The Empire Clinical Research Investigator Program (ECRIP) was created by the New York State Council on Graduate Medical Education in 2000 to promote training of physicians in clinical research in order to advance biomedical research in New York State. The program was created as a result of research that demonstrated that New York had slipped from first to third nationally in its share of National Institutes of Health (NIH) research funding and was not producing the necessary clinical researchers to remain highly competitive. The importance of training clinician researchers for New York to regain its competitive edge has been heightened by new policies at NIH that will increase funding for clinical and translational research. Moreover, New York is well below the national average in its share of NIH funding received as large center grants as compared to individual investigator grants.
Regulations adopted in 2014 redesigned ECRIP to maximize the impact of ECRIP funding make New York State teaching hospitals more competitive for large NIH center awards, and stimulate collaboration within and among New York's teaching institutions. These regulations have been updated and are available as "draft proposed regulations" on the ECRIP website. These draft proposed regulations will apply to the new funding cycle. The program continues Individual physician research awards as well as provides larger Center awards to teaching hospitals. Teaching hospitals are eligible to submit for funding under either the Individual Award or the Center Award, but may not submit an abstract for both type of projects. Each award will include specific funding amounts. Any costs associated with the project in excess of the funding amounts described below are expected to be supported by the institution. Awards will be distributed using a reimbursement-type methodology to teaching hospitals that meet specific program requirements.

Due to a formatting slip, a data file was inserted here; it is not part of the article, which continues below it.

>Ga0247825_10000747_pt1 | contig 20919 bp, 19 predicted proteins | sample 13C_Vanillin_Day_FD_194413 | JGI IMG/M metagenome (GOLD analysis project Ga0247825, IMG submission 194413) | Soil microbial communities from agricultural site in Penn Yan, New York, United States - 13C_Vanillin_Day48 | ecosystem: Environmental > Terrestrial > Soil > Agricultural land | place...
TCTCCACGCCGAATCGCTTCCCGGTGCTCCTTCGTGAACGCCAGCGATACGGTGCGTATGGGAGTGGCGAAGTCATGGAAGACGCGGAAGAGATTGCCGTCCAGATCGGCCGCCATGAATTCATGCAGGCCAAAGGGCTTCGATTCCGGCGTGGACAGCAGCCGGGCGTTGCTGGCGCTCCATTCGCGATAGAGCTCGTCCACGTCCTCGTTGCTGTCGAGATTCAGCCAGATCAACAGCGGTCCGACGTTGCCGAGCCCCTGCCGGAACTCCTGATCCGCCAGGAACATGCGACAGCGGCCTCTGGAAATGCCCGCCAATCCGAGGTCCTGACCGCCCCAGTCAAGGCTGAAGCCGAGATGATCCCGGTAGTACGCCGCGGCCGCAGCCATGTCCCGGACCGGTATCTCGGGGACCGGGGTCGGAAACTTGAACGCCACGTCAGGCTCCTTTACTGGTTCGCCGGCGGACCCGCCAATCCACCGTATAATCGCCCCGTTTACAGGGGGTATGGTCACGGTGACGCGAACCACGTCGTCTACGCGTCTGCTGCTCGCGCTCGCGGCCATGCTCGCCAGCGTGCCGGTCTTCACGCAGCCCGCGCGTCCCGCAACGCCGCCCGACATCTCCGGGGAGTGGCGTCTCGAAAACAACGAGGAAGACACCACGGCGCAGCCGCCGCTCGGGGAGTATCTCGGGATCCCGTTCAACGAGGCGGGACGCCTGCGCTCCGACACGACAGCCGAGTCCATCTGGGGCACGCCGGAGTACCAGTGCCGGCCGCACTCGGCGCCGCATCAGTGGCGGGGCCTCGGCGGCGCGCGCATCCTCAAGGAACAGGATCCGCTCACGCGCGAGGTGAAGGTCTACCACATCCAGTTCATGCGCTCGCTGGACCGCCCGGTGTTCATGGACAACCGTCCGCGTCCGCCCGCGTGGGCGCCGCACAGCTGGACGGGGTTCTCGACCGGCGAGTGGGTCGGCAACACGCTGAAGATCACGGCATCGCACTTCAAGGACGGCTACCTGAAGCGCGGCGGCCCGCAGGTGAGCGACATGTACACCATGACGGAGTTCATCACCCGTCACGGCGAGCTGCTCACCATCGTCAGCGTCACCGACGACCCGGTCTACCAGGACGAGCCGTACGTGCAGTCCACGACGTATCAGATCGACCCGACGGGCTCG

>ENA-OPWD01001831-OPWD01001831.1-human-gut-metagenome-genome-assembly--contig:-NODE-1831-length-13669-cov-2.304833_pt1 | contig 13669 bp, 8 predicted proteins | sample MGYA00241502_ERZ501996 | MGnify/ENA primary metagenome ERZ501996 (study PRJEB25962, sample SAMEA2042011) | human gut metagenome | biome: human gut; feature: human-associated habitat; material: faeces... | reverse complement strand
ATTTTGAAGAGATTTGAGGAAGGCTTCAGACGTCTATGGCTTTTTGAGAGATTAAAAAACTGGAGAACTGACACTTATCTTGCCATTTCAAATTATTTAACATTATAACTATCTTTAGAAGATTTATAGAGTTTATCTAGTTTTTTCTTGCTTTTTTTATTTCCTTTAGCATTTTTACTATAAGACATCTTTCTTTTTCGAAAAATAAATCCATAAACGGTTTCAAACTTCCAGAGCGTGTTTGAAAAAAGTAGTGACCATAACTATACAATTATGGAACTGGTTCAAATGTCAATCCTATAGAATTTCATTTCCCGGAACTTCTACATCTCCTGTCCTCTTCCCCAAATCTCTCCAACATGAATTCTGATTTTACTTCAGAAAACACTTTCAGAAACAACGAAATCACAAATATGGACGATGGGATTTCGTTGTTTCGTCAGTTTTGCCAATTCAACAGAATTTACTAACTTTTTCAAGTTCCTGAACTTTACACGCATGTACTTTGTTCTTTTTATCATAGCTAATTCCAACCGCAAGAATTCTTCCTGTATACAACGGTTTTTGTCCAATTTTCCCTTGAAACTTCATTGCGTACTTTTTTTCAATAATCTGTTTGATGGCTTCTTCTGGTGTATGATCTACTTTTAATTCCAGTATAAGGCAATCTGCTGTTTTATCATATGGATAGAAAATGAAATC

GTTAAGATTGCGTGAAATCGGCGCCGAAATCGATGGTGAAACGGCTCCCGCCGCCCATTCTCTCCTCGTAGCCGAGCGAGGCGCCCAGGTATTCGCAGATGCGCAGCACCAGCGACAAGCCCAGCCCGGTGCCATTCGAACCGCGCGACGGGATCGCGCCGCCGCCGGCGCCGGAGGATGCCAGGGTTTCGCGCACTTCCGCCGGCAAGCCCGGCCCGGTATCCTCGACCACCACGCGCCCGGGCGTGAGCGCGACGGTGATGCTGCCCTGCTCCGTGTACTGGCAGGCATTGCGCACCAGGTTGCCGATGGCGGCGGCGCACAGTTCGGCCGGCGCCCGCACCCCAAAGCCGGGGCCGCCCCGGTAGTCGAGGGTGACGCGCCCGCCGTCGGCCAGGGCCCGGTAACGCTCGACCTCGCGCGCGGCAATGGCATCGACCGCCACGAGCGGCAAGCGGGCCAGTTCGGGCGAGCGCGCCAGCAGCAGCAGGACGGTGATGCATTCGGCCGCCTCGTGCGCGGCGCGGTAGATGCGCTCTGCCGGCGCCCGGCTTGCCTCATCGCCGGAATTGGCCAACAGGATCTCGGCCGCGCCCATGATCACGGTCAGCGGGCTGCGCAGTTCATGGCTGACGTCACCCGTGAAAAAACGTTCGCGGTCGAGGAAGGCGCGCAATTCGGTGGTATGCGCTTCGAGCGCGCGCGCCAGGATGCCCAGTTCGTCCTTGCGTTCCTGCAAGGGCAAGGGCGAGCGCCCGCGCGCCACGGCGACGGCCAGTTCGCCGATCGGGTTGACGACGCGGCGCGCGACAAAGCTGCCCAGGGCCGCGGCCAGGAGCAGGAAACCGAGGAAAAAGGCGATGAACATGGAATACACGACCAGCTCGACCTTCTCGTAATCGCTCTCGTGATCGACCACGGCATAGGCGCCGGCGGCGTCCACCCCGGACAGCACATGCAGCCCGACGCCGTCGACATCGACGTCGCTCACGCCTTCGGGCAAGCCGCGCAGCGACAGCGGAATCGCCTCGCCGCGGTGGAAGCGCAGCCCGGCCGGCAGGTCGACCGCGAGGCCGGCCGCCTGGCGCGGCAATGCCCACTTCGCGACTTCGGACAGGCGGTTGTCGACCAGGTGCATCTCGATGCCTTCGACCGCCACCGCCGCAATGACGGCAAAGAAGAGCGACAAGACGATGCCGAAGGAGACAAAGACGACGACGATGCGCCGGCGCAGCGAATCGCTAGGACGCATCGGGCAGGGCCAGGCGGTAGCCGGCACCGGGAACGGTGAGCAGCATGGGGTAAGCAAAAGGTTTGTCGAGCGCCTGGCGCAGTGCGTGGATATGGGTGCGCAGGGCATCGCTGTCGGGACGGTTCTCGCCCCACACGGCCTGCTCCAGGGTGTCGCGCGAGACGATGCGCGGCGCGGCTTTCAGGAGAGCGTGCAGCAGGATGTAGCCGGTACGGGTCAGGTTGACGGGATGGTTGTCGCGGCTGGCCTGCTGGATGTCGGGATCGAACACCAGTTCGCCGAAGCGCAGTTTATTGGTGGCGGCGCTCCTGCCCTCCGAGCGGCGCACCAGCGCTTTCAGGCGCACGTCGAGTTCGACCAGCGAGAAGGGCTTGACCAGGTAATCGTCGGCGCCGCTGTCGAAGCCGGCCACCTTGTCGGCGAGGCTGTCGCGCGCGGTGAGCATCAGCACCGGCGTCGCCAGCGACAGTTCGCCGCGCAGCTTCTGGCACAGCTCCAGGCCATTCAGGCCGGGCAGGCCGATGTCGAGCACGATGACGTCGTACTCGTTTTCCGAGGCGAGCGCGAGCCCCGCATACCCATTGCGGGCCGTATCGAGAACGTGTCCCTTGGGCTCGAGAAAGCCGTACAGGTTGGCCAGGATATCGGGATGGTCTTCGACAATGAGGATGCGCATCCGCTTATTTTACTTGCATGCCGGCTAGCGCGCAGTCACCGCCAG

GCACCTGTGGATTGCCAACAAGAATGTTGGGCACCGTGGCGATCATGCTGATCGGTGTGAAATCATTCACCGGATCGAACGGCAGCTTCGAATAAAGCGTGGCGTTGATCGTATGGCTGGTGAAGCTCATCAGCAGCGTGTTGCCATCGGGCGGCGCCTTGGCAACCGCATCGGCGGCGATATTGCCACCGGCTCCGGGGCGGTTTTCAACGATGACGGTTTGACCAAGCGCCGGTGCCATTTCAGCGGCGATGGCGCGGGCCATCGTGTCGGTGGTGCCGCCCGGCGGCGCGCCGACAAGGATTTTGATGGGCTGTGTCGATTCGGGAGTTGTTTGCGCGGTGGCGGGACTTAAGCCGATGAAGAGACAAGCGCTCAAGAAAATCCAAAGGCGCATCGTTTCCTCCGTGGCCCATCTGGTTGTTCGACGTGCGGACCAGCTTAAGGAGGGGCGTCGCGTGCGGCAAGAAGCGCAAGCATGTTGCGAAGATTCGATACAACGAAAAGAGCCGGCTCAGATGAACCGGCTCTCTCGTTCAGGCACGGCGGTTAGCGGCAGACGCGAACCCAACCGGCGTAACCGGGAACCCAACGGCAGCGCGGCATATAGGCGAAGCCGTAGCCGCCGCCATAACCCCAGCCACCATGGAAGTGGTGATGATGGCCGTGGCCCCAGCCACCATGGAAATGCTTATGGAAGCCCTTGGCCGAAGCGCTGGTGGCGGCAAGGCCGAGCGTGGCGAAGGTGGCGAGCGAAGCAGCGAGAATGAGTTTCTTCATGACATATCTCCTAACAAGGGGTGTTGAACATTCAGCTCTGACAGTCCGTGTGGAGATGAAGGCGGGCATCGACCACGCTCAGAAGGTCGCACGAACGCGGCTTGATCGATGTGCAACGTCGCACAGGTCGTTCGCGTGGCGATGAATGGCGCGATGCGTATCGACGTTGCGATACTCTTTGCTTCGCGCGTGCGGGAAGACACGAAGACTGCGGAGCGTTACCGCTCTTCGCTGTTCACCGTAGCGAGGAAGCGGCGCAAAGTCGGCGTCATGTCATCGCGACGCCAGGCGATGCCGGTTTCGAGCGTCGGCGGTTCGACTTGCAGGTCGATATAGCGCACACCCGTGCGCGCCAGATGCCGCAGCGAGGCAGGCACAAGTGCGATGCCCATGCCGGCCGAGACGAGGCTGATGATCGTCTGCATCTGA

These awards will promote development of clinician researchers by funding physician ECRIP fellows to train in clinical research under a classic paradigm of one-on-one mentoring. Sponsor/mentors must have been a PI, Co-PI or Co-Investigator of a federal research or Patient-Centered Outcomes Research Institute (PCORI) grant within three years of the abstract deadline. There will be one two-year award made per teaching hospital at $75,000 per year. Institutions are encouraged to train two fellows at the same time in a team-based collaborative training model using additional in-kind or other grant funds. In no event will an institution receive more than $150,000 for an Individual Award during the two-year period. The institution is expected to provide whatever additional funding and resources may be needed for support and training of the research fellows.